As teams focus on shutting down the top line of Riley Barber, Austin Czarnik and Jimmy Mullin, Miami must have secondary scoring from throughout the lineup. To this point, most of that scoring has come from junior Blake Coleman as he has netted seven goals which ties him with Czarnik for second on the team. Last season, Coleman scored nine goals so he’s well on his way to surpassing that total as his game continues to improve. But, outside of Coleman’s efforts, only two other RedHawks have scored at many as four goals (Alex Wideman and Anthony Louis).
And, as head coach Enrico Blasi said earlier this week, Miami needs to have all four lines contributing in order to play their game and be successful. Said Blasi,
“We need everybody in our lineup doing the same thing. Everybody’s got to be on the same page. This is not a team that’s going to rely solely on one or two players.”
All-time, Miami is 17-7-3 against Omaha including a 7-4-1 mark in the self-proclaimed, “Gateway to the West.”
Tired of splitting, I think Miami gets a much-needed league sweep this weekend in Omaha. And, we’ll be live tweeting from the press box of the Century Link Center @miamihockeyblog and will have updates and recaps immediately following Friday night’s game. Miami All-Access has the call both nights along with local radio coverage at 1450-AM (Friday only) and 1490-AM (both nights).
Today, we finish up our team capsules with the remaining 4 teams in the NCHC. We introduced you to Western Michigan, St. Cloud State and North Dakota in Part 1 of our team capsules. Let’s just jump right in and meet the remaining 4 teams.
UNO is another familiar foe of the RedHawks, having played in the CCHA with Miami from the 1999-2000 through 2009-10 seasons. In 2010, they joined the WCHA for a few seasons, and will make the jump to The National this season as a charter member.
The Mavericks lost 10 letterwinners last season, one of which came to Miami: Forward Andrew Schmit, who played in 20 games for the Mavs last season. They have plans for building a new multi-purpose, 7,500-seat arena on campus, rather than playing in the CenturyLink Center, but the school insists on not using taxpayer money (a great move), and is working on raising the estimated $65-80 million needed for the new building.
Overall record: 268-291-73 (16 seasons)
NCAA Appearances: 2 (2 first round losses)
Arena: CenturyLink Center Omaha (Capacity: 15,959)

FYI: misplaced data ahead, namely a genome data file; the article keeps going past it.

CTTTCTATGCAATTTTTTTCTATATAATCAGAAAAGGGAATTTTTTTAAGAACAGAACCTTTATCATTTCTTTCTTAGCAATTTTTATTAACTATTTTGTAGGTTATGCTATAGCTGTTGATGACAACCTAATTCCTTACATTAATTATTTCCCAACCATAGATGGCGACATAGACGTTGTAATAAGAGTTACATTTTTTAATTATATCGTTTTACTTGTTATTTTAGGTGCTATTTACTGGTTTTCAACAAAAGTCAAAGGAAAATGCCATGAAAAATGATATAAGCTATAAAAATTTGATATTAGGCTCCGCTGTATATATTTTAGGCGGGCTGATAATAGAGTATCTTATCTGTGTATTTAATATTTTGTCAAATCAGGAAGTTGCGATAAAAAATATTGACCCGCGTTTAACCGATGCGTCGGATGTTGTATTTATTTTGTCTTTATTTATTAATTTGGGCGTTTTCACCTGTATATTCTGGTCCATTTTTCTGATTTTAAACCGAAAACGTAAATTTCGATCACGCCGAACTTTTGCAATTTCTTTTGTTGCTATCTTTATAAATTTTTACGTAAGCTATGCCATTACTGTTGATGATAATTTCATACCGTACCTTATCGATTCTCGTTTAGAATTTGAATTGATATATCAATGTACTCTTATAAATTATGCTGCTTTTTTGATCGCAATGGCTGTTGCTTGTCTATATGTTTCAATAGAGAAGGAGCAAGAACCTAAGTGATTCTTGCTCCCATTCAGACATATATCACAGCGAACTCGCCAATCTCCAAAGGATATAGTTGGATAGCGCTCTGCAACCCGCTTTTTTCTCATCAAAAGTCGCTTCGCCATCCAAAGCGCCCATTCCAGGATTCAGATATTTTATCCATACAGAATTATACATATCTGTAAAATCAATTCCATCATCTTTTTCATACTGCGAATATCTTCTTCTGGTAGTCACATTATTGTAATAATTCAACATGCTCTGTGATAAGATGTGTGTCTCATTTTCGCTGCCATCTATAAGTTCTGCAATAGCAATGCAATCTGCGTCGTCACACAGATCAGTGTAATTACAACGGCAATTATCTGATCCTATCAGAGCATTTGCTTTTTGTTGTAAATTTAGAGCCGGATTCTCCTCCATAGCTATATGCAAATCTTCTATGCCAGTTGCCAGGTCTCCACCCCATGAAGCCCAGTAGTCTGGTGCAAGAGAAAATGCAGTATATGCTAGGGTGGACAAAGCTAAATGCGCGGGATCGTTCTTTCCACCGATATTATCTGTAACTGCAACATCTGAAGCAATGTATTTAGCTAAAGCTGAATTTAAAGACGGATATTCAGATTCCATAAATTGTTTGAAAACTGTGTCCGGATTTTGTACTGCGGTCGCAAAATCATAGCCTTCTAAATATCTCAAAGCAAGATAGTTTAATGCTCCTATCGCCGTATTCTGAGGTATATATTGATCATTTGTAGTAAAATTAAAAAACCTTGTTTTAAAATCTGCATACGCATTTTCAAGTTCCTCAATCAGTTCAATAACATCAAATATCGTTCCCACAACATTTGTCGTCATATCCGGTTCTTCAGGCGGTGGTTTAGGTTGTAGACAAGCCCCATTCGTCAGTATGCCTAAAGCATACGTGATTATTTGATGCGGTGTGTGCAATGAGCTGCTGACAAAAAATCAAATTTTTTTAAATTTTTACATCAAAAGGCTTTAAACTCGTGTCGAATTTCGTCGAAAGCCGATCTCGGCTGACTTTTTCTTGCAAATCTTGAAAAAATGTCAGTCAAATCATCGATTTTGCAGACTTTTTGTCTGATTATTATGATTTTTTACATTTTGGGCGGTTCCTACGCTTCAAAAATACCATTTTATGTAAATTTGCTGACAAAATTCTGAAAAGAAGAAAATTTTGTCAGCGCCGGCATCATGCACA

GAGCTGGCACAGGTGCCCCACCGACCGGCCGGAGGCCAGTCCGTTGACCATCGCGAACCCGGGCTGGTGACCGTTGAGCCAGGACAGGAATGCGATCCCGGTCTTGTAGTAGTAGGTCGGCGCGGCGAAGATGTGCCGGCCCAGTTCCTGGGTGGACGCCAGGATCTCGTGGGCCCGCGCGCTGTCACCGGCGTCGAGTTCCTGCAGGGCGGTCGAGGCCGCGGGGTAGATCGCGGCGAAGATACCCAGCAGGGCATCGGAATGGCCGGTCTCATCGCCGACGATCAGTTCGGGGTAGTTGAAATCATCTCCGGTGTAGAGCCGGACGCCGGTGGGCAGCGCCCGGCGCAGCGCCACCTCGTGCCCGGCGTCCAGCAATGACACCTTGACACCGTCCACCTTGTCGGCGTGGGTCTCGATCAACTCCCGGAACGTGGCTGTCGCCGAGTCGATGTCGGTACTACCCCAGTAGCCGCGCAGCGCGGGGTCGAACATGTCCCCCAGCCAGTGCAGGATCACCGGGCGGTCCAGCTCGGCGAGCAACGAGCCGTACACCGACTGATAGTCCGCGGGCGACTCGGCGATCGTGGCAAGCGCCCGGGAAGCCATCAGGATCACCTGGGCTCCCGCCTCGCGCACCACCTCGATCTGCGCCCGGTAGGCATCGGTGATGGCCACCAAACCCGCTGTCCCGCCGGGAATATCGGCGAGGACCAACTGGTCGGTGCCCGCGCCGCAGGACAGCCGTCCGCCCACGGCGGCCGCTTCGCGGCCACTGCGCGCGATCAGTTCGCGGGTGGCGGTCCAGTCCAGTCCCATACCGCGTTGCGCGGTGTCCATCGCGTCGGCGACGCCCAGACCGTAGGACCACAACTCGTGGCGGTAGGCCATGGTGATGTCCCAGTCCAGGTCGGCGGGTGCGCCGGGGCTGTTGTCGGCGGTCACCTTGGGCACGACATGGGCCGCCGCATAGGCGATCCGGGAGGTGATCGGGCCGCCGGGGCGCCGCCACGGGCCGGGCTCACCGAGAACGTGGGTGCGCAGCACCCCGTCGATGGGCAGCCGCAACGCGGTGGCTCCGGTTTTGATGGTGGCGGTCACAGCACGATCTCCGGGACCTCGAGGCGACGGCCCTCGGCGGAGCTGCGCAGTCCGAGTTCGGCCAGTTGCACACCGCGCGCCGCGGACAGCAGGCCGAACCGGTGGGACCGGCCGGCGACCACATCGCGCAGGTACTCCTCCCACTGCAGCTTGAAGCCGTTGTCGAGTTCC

Current Head Coach: Dean Blais (74-68-16, 4 seasons)
Record vs. Miami: Miami leads 17-7-3
The 2011 NCAA Champions boast 5 Hobey Baker winners, 11 Regular Season Championships and 3 Conference Tournament Championships, having played in the WCHA since 1965-66.
The Dogs moved into the new AMSOIL arena in 2010, and later won the NCAA Championship in 2011 in a dramatic, overtime thriller against Michigan. I had a pretty good view of that one:
NCAA Appearances: 8 (4 Frozen Fours, 1 National Championship)
Arena: AMSOIL Arena (Capacity: 6,600)
Current Head Coach: Scott Sandelin (231-229-93, 14 seasons, 1 National Championship)
Record vs. Miami: Miami has the only win in this series, their 2-1 victory in the 2009 Regional Final.
After a tumultuous offseason, Denver will be entering the 2013-14 season in a rather unfamiliar place. Former Miami Head Coach George Gwozdecky was ousted after compiling a stellar record and 2 National Championships. It was a classic “what have you done for me lately?” type of situation, and apparently 5 tournament appearances in the last 6 seasons wasn’t enough “lately” for the Denver higher-ups.
Jim Montgomery will take over as the head coach in Denver, a team that had been in the WCHA since the 1958-59 season, and only trails Michigan (9) in total NCAA Ice Hockey Championships.
Overall record: 1323-878-132
NCAA Appearances: 23 (14 Frozen Fours, 7 National Championships)
Arena: Magness Arena (Capacity: 6,026)
Current Head Coach: Jim Montgomery (0-0-0, 1st season as a head coach)
Colorado College Tigers
Colorado College is by far the smallest school in terms of enrollment in the NCHC. They have just 2,034 students compared to 11,800 for the next closest (both UMD and Denver) and over 16,500 for Miami. However, they have been playing Division I Ice Hockey since 1939-40 and have a bit of history in Colorado Springs.
Playing in Colorado Springs World Arena has been quite a home ice advantage for the Tigers. They have a 230-99-18 record at home, which is just a shade under a .700 win percentage. Playing there, on their Olympic-sized ice sheet will never be an easy win.
Overall record: 1136-1128-119
NCAA Appearances: 20 (Most recent in 2008, 10 Frozen Fours, 2 National Championships)
Arena: Colorado Springs World Arena (Capacity: 7,380)
Current Head Coach: Scott Owens (317-204-68, 14 seasons)
Record vs. Miami: Colorado College has won the only 2 meetings between the schools
So there you have it, Now that you’ve met the teams of the NCHC, we’ll continue our preseason coverage this week with additional previews and predictions for the upcoming 2013-14 season.